Sinlaku evolved from a tropical depression Saturday, the National Center for Hydro-Meteorological Forecasting said.
As of 4 p.m., the storm's eye was over mainland China's Hainan Island and about 330 km off the coast of Thai Binh Province of northern Vietnam and north-central Nghe An Province to the southeast. Its maximum wind speed near the eye recorded at 75 kph.
In the next 12 hours, the storm would move west-northwest at about 15-20 kph, entering the Gulf of Tonkin. By 4 a.m. Sunday, the storm's eye would cover sea regions from Thai Binh to Nghe An, with a maximum wind speed of 75 kph.
The storm would continue to move west-northwest at about 15 kph and make landfall in north-central and northern Vietnam, before devolving into a tropical depression. By 4 p.m. Sunday, the tropical depression would have a maximum wind speed of about 50 kph.
The Hong Kong Observatory also anticipated the storm would move west-northwest before making landfall in northern Ninh Binh to north-central Ha Tinh provinces Sunday afternoon. By 3 p.m. the same day, the storm would devolve into a tropical depression with a maximum wind speed of 55 km/h, according to the Observatory.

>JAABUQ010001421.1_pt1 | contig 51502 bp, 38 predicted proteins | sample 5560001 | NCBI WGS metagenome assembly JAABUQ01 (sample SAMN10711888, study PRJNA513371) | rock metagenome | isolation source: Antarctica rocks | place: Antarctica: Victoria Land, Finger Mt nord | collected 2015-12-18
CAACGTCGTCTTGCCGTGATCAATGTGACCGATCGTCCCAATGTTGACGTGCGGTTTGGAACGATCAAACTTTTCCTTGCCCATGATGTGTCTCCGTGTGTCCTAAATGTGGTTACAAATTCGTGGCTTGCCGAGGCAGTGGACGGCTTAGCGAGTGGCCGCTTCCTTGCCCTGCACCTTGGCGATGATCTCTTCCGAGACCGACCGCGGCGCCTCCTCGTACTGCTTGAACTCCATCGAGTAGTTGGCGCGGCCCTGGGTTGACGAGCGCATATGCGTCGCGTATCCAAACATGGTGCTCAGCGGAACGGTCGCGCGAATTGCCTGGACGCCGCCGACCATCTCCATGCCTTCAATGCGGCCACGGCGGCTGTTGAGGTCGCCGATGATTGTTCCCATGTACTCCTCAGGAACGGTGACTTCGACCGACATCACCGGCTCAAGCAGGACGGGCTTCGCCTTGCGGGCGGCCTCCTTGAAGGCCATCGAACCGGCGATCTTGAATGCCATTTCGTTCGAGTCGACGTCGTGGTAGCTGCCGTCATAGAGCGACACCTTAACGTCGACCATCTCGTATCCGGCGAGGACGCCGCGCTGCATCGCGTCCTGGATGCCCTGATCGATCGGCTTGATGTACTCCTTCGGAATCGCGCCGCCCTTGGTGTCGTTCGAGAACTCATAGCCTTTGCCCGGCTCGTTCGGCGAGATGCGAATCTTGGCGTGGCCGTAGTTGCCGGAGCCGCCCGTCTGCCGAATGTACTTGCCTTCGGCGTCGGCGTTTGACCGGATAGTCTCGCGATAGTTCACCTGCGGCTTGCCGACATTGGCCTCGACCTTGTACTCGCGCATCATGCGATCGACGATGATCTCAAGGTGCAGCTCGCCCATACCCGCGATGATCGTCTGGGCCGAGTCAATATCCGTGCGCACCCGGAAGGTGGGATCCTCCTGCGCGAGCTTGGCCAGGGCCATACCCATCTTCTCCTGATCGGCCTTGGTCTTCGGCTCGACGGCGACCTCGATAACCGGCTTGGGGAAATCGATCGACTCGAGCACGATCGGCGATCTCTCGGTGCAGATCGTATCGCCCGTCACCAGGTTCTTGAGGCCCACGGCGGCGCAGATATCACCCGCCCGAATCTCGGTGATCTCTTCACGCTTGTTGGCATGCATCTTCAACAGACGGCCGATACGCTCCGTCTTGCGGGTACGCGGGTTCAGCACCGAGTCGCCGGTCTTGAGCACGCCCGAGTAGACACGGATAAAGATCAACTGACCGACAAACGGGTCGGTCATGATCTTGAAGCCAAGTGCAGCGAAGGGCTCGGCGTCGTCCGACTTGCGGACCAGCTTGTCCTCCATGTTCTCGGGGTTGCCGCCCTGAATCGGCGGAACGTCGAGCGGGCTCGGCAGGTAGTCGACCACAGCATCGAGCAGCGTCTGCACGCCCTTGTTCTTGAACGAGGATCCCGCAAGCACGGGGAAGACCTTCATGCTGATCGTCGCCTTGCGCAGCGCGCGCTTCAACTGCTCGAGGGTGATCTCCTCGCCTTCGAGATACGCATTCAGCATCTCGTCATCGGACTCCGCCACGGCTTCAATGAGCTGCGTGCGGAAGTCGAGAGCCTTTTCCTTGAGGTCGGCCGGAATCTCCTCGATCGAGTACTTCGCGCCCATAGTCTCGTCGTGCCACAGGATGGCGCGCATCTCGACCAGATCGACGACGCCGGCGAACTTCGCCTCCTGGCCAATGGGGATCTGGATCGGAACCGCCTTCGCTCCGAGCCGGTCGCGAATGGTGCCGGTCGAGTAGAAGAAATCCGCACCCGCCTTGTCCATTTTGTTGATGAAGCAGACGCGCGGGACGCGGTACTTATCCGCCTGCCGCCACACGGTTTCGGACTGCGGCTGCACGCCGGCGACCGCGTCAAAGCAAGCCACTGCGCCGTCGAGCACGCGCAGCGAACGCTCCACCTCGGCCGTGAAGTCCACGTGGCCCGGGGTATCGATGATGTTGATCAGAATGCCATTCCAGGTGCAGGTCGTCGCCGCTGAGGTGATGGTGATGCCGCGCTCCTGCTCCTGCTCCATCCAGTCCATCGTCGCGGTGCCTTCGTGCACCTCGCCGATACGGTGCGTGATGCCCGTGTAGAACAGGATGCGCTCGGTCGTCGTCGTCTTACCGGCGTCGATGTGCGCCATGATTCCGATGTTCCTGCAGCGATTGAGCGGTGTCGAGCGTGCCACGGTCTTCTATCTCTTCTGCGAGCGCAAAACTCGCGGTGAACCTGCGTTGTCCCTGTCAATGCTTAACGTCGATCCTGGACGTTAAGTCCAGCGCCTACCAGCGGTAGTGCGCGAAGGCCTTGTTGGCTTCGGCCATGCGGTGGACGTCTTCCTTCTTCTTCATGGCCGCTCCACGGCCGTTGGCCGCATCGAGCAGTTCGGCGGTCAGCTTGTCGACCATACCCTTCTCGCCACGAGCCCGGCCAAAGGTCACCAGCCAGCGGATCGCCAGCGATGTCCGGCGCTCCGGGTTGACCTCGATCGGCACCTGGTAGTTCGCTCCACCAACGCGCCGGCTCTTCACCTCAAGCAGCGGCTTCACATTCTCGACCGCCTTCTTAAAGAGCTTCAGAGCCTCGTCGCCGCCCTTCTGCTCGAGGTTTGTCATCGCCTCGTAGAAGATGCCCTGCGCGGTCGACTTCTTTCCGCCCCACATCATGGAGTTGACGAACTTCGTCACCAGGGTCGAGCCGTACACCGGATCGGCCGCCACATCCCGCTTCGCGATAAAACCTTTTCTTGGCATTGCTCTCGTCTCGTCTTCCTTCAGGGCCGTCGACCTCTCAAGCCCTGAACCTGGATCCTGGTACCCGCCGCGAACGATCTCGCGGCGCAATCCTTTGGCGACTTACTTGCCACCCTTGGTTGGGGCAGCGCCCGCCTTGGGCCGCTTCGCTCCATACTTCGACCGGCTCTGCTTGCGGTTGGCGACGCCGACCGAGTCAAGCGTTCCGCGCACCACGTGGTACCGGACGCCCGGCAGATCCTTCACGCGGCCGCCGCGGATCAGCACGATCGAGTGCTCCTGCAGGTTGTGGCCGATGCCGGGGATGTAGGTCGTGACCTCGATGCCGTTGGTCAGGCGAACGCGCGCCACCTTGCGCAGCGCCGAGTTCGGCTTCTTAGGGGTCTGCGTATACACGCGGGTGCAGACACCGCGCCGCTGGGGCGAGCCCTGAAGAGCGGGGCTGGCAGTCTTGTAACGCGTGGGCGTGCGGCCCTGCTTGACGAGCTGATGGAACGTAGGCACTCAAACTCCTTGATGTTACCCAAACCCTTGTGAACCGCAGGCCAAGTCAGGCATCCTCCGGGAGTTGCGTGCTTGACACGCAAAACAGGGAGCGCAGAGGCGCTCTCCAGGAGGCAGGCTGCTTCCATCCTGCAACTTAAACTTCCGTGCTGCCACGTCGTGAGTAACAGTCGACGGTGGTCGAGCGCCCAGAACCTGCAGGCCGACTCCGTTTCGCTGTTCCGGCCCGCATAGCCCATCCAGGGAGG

Due to the storm's impact, several parts of the South China Sea, including regions near Vietnam's coast, should expect strong winds and rough seas. From Saturday to Sunday, heavy rains of up to 500 mm each time should be expected in areas from north-central Thanh Hoa to Quang Tri provinces. Besides, northern Vietnam should expect downpours with rainfall up to 400 mm each from Saturday to Wednesday. Rainfall of 180 mm a day is considered heavy.
Hanoi should expect rainfall between 150-250 mm each downpour from Saturday to Monday, with more rains to be expected until Wednesday.
Nghe An authorities have recalled over 3,000 vessels carrying over 15,000 sailors to shore in response to the incoming storm. As of noon Saturday, over 400 vessels with about 1,600 on board are still operating off of the Nghe An coast, though all have been notified of the storm's trajectory to seek shelter.
Hundreds of other vessels operating near Ha Tinh and Quang Tri have also been notified of the incoming storm, which is the second storm to appear on the South China Sea this year.
The water area, which Vietnam calls the East Sea, could see 11-13 storms and tropical depressions this year, half of them directly affecting the country, meteorologists said.